Saving mothers' lives: Quality care
As we approach Mother's Day, we're taking a look at some of the steps we can take to help prevent deaths due to pregnancy and childbirth. This is part 2, increasing the quality of care.
Jesus commanded us to heal the sick. Providing health care was a key component of the ministry of the early Christian church. And even today, denominations like The United Methodist Church work to make sure everyone gets the care they need.
As we mentioned in part one of this series on saving mothers’ lives, 830 women die each day around the world from issues stemming from pregnancy and childbirth. In that article, we talked about the need to break down barriers to accessing care.
But, even with access to health care, sometimes the care is inadequate. In addition to breaking barriers, we must ensure the care received by mothers and mothers-to-be is high quality.
When it comes to prenatal, childbirth, and postnatal care, health care professionals say that three things that can improve care: intensive screenings, childbirth interventions and postpartum care.
OhioHealth is a United Methodist-related health care system. A mobile doctor’s office is one of its programs. Dr. Jennifer Roncone, an OB-GYN with the clinic said they use a lengthy intake process for new patients, including screenings for diabetes, high blood pressure and preterm labor.
She also said they’ve started measuring the length of the patient’s cervix, an early indicator of the potential for preterm labor.
Following the intake interview, OhioHealth has the new patient meet with a social worker. Roncone says the social worker “will provide emotional support. She’ll introduce them to a smoking cessation program and encourage the mom to quit for two, her and the baby. If they don’t have insurance, or there’s a health literacy issue, she’ll help them get linked up with all the resources that they need.”
In parts of the world where immunizations are less frequent, these screenings can also offer a chance for mothers to receive their shots. Testing and treatment for sexually transmitted infections can also improve the health of both the mother and baby. For example, the World Health Organization has developed guidelines that dramatically reduce the rate of transmission of HIV from mother to baby.
Death rates related to childbirth are going down throughout most of the world. The U.S. is one of 13 countries, and the only developed country, where the rate is increasing.
Some states have defied that trend. California, for example, has implemented two interventions that have increased the survival rate.
Cesarean sections are often necessary when vaginal delivery risks the life of the mom or baby. But the California Quality Maternal Care Collaborative found that many c-sections were unnecessary. By cutting the number of c-sections, the number of mothers hemorrhaging because of placenta accreta has also decreased.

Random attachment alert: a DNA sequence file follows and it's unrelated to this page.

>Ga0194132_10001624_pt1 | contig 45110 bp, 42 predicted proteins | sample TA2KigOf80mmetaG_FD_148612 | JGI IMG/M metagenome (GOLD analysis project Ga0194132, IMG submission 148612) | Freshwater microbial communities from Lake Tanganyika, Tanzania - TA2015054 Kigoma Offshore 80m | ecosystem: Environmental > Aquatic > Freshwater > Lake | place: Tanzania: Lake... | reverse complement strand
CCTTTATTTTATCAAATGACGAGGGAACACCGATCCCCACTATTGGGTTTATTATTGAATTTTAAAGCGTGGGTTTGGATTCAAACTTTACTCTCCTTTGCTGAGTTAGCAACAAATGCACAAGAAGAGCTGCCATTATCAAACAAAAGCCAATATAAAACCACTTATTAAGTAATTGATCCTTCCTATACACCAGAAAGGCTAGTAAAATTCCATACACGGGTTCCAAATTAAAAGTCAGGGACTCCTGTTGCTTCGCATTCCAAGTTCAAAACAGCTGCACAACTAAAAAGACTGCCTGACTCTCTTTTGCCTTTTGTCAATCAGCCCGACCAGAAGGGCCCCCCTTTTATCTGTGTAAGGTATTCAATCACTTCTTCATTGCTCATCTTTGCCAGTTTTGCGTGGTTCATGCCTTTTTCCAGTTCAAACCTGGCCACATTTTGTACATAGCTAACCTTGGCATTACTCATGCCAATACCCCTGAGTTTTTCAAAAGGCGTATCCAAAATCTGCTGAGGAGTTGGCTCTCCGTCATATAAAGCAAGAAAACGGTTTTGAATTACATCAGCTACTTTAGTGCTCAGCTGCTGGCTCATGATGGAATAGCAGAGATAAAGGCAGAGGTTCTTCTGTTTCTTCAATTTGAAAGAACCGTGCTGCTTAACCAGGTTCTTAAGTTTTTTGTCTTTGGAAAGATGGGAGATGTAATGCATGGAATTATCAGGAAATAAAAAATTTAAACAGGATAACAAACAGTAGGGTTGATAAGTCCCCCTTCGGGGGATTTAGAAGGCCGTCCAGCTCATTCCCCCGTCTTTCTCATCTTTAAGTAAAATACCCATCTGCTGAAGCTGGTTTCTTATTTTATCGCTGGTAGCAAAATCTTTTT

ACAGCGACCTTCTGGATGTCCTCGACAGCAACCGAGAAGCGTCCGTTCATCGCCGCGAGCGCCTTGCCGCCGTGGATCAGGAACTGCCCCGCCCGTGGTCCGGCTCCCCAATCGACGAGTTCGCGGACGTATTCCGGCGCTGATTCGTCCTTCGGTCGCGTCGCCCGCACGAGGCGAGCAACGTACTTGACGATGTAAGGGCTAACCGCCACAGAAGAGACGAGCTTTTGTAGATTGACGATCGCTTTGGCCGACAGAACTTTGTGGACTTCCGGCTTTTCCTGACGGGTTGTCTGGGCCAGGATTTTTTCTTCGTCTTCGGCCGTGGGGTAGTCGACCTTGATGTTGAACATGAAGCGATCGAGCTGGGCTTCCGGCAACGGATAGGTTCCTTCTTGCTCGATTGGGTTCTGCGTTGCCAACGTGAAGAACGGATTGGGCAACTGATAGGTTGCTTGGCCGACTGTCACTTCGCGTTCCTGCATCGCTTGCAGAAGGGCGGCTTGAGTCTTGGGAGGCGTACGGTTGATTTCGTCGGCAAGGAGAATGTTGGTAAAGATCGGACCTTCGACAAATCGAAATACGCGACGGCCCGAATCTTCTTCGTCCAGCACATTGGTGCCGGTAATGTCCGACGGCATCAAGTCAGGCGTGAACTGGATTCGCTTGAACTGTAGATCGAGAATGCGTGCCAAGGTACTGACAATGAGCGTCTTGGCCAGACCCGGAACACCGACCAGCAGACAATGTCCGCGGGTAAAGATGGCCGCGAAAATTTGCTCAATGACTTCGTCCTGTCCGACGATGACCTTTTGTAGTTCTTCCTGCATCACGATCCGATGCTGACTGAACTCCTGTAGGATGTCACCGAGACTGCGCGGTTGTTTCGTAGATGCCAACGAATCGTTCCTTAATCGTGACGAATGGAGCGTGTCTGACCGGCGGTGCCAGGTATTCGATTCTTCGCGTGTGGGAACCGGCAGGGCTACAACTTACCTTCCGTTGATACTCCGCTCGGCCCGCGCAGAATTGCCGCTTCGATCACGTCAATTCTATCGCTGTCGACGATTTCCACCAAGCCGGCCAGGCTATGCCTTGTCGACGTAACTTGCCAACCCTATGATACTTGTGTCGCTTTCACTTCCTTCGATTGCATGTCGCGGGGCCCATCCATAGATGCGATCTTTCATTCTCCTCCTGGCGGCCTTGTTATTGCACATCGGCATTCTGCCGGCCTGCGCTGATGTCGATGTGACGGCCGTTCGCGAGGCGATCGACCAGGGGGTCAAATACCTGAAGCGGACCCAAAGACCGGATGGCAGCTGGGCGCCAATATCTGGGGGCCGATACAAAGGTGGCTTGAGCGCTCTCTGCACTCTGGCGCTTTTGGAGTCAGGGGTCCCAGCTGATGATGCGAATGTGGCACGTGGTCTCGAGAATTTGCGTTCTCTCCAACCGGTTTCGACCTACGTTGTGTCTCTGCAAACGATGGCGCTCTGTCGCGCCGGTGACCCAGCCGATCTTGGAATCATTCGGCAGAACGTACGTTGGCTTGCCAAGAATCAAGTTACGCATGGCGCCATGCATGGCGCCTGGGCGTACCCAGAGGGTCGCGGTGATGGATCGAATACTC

Similarly, California hospitals have created hemorrhage carts (similar to code blue cards) so that the medical team has the tools to keep a woman from bleeding to death at their fingertips.
Postpartum care is critical for new moms. But many are missing out.
Roncone of OhioHealth says a lot of women get prenatal care because they want to take care of their baby. After birth, they come for their baby’s appointments, but the highest rate of missed appointments is postpartum.
But, she says they try, "to send the message that we’re helping the mom and the baby. So, this is for your health and well-being as well as your baby.”
Sonia Booker, a registered nurse and director of the Wellness on Wheels at OhioHealth, explains their two primary goals for postpartum care are decreasing close interval pregnancies and screening and treatment for postpartum depression.
Close interval pregnancies are dangerous to women and babies. It is recommended that women space their pregnancies by at least 18 months. The Mayo Clinic says research shows poorly spaced pregnancies are related to an increased risk of:
- Premature birth.
- The placenta partially or completely peeling away from the inner wall of the uterus before delivery (placental abruption).
- Low birth weight.
- Congenital disorders.
OhioHealth works to connect women with long-acting reversible contraceptives, like intrauterine devices, to prevent pregnancies which risk the mother’s life.
Postpartum depression affects an estimated 1 in 7 women each year. OhioHealth screens women for depression and connects them with programs and councilors if they need it.
Taken together, focusing on increasing the quality of care women get before, during and after childbirth will decrease the number of women who die because of pregnancy and childbirth.
Medical professionals know what works. How will we as people of faith advocate for the political will to invest in and implement these life-saving protocols and guidelines?
As we prepare to celebrate Mother’s Day, let us put our faith into action for the sake of all mother’s and families.